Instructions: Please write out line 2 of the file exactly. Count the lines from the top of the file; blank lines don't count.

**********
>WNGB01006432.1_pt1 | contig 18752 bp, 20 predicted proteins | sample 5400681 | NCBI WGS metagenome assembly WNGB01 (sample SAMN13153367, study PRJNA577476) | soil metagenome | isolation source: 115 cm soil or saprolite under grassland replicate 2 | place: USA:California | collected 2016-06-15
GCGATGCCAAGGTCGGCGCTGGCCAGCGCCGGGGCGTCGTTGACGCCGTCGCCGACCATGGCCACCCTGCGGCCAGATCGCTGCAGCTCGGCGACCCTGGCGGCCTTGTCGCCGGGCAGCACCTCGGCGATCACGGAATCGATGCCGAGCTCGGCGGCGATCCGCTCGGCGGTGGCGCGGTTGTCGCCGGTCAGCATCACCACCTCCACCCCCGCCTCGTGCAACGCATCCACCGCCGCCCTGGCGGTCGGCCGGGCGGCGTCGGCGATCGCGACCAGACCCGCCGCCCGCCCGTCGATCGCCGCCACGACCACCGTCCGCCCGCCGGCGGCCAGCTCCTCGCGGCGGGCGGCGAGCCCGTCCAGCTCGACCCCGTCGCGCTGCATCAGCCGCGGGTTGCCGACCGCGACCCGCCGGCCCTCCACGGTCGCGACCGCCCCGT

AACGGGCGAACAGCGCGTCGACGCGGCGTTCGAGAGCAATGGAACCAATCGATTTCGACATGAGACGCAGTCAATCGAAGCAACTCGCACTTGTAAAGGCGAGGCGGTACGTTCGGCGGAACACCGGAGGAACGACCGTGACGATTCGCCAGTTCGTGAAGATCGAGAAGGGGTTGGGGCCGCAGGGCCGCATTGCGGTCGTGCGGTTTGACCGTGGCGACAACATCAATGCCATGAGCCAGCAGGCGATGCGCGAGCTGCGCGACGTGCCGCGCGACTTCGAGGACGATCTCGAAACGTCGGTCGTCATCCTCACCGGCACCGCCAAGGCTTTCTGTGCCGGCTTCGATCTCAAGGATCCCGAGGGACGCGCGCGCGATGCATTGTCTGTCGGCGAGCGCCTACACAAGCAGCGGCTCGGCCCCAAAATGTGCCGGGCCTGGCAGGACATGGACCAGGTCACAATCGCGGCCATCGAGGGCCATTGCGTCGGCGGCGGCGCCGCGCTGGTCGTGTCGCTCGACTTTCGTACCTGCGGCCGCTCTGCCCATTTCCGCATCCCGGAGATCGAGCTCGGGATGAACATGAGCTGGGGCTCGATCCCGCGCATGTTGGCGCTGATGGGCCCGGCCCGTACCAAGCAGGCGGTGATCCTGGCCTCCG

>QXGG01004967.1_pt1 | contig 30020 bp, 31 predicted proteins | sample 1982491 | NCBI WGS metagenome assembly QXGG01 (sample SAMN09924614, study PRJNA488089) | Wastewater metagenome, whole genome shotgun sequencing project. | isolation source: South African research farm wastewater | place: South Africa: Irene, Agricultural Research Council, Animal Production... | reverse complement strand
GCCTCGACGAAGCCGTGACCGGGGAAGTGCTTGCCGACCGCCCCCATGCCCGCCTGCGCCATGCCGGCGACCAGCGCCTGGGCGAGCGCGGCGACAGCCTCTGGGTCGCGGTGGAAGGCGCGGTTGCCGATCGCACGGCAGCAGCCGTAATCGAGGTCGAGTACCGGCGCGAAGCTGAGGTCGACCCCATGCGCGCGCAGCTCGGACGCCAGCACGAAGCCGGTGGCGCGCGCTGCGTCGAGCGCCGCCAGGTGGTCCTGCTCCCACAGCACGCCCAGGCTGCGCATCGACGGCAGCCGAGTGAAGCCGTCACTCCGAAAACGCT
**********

GCGATGCCAAGGTCGGCGCTGGCCAGCGCCGGGGCGTCGTTGACGCCGTCGCCGACCATGGCCACCCTGCGGCCAGATCGCTGCAGCTCGGCGACCCTGGCGGCCTTGTCGCCGGGCAGCACCTCGGCGATCACGGAATCGATGCCGAGCTCGGCGGCGATCCGCTCGGCGGTGGCGCGGTTGTCGCCGGTCAGCATCACCACCTCCACCCCCGCCTCGTGCAACGCATCCACCGCCGCCCTGGCGGTCGGCCGGGCGGCGTCGGCGATCGCGACCAGACCCGCCGCCCGCCCGTCGATCGCCGCCACGACCACCGTCCGCCCGCCGGCGGCCAGCTCCTCGCGGCGGGCGGCGAGCCCGTCCAGCTCGACCCCGTCGCGCTGCATCAGCCGCGGGTTGCCGACCGCGACCCGCCGGCCCTCCACGGTCGCGACCGCCCCGT